Considering the train wreck that was UFC 223, it is understandable if you have a bad taste left in your mouth. When you remember all that it could have been, it is hard not to be bitter. However, there is a savory palate cleanser on deck for the Ultimate Fighting Championship.
All-action finishers Dustin Poirier and Justin Gaethje are not here for defensively responsible point-fighting; no, they are here to bang and see who falls first in the UFC on Fox 29 main event this Saturday in Glendale, Arizona. Since this fight was announced, everyone has been salivating over the thought of this potential slugfest. The winner takes a significant step toward title contention in the lightweight division.
The co-headliner features welterweight fan favorite Carlos Condit against late replacement Alex Oliveira. In other main card action, the charismatic and flashy Israel Adesanya makes his sophomore UFC appearance opposite Marvin Vettori and Michelle Waterson throws hands with Cortney Casey-Sanchez. There are also two divisionally relevant middleweight bouts, another between flyweights and, as always, other well-matched action fights on the prelims.
Let us get to the odds and analysis for UFC on Fox 29:
LightweightsDustin Poirier (22-5) vs. Justin Gaethje (18-1)
ODDS: Poirier (-145), Gaethje (+125)
ANALYSIS: Another Gaethje fight, another surefire bloodbath sent from the violence gods. This time he draws Poirier, another fighter allergic to boring fights.
The book seems written on Gaethje at this point. Like Khabib Nurmagomedov, Gaethje follows the same blueprint every fight; and like Nurmagomedov, his primary weapon is pressure, both physical and psychological. However, unlike “The Eagle,” Gaethje fights in a way in which he puts himself -- happily, almost gleefully -- in severe danger. His pace is simply staggering. He landed 104 significant strikes on Michael Johnson in under 10 minutes. He landed 122 on Eddie Alvarez in 14 minutes. The Trevor Wittman protege takes Matt Brown’s autobiographical tagline “technical brawler” and turns it up to 11. He walks relentlessly forward and loads up on power punches like overhands, hooks and uppercuts. His leg kicks are his most impressive weapon, to my mind. Gaethje bludgeons the lead leg of every opponent he faces, and he does so in close quarters and off clinch breaks, where his foes are used to protecting their heads. This brutal tactic was a significant factor in his UFC debut win over the speedy Johnson; eventually, “The Menace” just could not get out of the way of the bombs coming his way.
Gaethje’s defense supplements his pressure, as he rarely takes a backward step. Instead, he shells up with a double-forearms guard or ducks his head. His willingness to eat a shot to stay in his opponent’s face is what makes him so exciting, but it also makes him vulnerable. Gaethje has been hurt plenty of times before and not always by the best competition. His ability to recover, though, is remarkable and speaks to his outstanding cardio. Alvarez became the first to defeat -- and finish -- Gaethje by consistently and diligently going to the body. The body work sapped the Coloradan’s cardio, and when the giant shot inevitably came in the form of an Alvarez knee, Gaethje’s ability to recover was also gone.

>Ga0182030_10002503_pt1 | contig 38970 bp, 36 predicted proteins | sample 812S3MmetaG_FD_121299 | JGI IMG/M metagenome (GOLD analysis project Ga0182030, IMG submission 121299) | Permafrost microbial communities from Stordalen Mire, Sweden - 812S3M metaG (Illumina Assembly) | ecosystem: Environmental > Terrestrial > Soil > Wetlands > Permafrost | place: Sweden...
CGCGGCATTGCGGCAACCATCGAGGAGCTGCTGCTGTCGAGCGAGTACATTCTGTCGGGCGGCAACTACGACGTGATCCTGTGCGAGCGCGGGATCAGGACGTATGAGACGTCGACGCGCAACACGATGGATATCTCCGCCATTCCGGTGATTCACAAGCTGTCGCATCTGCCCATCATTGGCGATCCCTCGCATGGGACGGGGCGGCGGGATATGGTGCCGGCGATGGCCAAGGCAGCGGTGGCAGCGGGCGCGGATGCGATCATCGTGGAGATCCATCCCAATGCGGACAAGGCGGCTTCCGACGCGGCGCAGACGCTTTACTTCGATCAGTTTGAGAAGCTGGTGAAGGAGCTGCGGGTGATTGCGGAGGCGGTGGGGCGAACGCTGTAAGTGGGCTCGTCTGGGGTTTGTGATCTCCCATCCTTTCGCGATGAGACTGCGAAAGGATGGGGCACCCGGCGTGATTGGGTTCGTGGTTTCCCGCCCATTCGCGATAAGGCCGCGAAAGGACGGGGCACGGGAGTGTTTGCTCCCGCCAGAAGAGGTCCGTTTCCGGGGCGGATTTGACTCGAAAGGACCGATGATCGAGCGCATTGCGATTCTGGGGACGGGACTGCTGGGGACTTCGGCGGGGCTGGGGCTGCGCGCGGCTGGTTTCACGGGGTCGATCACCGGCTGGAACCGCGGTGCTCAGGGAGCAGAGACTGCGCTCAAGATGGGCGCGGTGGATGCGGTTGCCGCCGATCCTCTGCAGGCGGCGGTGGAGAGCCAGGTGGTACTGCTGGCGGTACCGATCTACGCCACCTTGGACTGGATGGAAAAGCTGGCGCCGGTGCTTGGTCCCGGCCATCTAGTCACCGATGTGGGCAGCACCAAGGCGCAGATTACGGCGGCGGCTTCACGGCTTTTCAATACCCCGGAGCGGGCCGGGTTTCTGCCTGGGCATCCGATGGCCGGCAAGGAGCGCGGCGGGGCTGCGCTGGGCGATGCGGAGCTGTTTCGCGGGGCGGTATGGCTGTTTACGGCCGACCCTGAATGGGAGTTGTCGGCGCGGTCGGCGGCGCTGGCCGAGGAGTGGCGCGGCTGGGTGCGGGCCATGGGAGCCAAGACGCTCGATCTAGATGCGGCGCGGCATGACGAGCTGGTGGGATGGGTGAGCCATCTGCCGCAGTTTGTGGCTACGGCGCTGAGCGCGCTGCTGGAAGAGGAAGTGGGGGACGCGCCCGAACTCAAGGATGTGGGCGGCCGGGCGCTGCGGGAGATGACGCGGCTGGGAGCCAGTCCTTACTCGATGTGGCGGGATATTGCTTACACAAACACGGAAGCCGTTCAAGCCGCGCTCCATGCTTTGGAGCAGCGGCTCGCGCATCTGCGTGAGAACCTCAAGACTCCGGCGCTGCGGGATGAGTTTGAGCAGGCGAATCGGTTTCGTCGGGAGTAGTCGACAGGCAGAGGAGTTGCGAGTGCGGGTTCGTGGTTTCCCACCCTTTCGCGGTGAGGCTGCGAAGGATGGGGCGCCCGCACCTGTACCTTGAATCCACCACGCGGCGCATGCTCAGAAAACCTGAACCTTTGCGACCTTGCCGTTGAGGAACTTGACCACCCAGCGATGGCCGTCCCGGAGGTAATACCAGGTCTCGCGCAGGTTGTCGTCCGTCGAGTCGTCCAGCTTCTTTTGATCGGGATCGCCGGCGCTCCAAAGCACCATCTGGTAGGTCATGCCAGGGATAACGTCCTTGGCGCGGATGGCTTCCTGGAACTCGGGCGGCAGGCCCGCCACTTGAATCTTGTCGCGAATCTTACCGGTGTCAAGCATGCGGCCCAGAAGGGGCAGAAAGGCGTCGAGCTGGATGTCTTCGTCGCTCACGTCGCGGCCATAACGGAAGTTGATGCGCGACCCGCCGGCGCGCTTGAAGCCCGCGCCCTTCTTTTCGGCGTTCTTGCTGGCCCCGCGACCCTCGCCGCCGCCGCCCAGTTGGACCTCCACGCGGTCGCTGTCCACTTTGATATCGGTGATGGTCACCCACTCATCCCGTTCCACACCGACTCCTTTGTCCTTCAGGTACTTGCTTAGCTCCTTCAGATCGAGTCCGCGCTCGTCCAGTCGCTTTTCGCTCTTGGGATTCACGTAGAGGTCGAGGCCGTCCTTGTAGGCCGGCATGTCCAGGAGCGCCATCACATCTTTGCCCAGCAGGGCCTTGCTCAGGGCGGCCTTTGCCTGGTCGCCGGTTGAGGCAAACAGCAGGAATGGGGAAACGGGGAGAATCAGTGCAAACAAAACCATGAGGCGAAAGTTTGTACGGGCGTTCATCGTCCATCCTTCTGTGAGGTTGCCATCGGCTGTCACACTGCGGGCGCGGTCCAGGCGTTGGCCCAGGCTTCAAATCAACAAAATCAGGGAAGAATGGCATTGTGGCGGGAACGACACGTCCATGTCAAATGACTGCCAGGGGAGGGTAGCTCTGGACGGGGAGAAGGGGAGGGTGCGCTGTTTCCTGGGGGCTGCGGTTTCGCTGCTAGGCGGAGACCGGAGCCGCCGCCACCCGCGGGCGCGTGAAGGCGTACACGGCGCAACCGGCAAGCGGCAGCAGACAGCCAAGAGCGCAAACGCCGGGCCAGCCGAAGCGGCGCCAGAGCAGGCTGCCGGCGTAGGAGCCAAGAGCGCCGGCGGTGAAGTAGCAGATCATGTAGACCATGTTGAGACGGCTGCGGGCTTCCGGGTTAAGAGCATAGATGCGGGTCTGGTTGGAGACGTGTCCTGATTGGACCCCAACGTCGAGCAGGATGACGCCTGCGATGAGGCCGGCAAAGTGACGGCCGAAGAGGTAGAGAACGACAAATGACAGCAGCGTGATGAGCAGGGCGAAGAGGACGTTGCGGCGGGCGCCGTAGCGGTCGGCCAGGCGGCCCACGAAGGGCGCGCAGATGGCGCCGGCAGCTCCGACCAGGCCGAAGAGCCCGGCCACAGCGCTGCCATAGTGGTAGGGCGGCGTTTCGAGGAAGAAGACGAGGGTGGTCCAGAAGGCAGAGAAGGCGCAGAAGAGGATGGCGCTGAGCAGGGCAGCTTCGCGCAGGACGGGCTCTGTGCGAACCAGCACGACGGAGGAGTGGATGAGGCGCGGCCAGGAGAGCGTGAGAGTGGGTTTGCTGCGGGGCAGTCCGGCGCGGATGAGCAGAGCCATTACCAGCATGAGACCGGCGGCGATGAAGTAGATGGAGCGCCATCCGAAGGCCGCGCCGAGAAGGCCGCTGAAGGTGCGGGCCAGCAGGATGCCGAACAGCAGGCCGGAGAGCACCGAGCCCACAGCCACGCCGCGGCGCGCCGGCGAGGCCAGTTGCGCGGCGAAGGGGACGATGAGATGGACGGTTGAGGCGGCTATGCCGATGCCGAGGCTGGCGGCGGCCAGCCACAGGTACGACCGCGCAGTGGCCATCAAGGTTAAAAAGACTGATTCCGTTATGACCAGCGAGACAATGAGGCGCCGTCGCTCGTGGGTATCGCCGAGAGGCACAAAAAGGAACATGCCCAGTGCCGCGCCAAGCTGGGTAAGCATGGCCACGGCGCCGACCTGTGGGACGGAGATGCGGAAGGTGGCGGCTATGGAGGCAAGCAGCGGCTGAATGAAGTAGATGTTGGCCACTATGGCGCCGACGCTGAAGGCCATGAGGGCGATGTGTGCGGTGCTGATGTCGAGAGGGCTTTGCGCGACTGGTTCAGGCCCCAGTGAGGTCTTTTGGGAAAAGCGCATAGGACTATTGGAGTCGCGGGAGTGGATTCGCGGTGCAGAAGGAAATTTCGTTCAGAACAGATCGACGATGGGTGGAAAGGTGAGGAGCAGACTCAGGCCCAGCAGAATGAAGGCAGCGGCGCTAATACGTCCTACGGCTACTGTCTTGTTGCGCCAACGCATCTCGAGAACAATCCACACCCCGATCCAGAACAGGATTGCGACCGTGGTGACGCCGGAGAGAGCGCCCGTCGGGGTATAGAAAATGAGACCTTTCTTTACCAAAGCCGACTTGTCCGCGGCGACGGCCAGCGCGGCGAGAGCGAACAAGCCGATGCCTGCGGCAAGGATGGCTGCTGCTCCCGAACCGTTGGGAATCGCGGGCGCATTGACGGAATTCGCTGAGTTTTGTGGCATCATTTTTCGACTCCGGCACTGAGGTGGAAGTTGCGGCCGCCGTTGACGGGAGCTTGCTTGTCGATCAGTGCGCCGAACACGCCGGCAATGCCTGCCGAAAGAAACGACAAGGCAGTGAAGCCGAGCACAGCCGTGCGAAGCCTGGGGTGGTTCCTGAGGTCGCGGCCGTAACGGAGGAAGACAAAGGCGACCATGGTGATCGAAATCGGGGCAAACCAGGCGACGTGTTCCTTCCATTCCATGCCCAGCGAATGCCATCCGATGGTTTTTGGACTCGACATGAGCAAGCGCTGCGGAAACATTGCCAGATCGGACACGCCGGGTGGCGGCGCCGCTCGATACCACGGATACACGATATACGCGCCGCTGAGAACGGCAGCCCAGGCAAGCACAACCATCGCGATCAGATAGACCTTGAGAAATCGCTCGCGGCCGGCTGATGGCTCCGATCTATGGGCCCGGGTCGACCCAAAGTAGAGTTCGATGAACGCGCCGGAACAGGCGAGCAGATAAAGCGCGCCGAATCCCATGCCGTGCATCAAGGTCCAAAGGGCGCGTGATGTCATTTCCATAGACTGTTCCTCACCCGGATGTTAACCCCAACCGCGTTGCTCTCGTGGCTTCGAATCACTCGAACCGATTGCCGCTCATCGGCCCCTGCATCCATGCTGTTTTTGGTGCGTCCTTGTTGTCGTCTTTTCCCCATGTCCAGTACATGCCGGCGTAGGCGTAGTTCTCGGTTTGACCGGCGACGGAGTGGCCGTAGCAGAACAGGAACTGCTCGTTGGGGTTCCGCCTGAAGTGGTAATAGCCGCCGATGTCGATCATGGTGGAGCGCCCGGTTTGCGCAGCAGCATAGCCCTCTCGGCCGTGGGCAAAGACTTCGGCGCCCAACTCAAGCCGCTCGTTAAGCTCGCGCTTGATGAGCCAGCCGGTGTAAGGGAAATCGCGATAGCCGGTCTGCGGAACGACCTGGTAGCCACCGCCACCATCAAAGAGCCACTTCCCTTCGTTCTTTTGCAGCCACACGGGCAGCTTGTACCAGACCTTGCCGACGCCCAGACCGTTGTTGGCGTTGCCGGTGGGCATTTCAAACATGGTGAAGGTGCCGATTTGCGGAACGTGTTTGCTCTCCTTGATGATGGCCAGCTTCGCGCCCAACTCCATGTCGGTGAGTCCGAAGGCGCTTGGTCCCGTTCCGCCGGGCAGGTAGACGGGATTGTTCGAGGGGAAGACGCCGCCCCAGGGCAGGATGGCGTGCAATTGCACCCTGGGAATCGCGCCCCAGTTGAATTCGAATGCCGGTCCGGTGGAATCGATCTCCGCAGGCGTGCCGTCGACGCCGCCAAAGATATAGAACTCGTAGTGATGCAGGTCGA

Poirier is just as much of a finisher as his adversary. The southpaw bomber boasts a diverse standup arsenal, quality wrestling and aggressive submissions paired with thunderous ground-and-pound. Since Gaethje’s wrestling is also strong, expect a standup war. “The Diamond” is another all-action pressure fighter. He can use his reach to good effect, sticking out a thudding 1-2 to go along with quick head and body kicks. These are particularly dangerous for opposite-stance orthodox fighters. However, what Poirier really wants to do is get into the pocket and deliver power punches. He is equally comfortable in a phonebooth, dirty boxing, kneeing and elbowing his opponents to bits.
The Louisiana native’s issue has sometimes been that he does not stay calm enough and that he wades into situations that are closer to 50/50 than they ought to be. Poirier can get so wrapped up in landing offense that he does not mind getting into a firefight. His own fight with Alvarez encapsulates this. The American Top Team standout did a good job early of touching Alvarez with his jab and long cross. After hurting and laying it on Alvarez, he got rocked himself and taken down, leading to the illegal knee that resulted in a no-contest. Poirier’s stamina and durability also have been problem spots in the past, but his move back to lightweight three years ago has aided him in those areas.
This is a close fight, but I agree with Poirier being a slight favorite. His susceptibility to leg kicks is a major concern; Jim Miller battered him badly with the technique but attacked low on the calf -- a direction Gaethje does not head as much. Still, Gaethje’s style is unsustainable and predictable. Poirier knows exactly what his opponent is going to do, and he knows he can be hurt, that his body is open and, now, that he can be put away. I am not yet willing to say Gaethje’s chin is cracked, but if he does not adjust his style, that is as inevitable as suffering his first knockout loss. Poirier follows Alvarez’s blueprint, hammers home body kicks to wear down Gaethje and gets him out of there in the third or fourth round.
Next Fight » Condit vs. Oliveira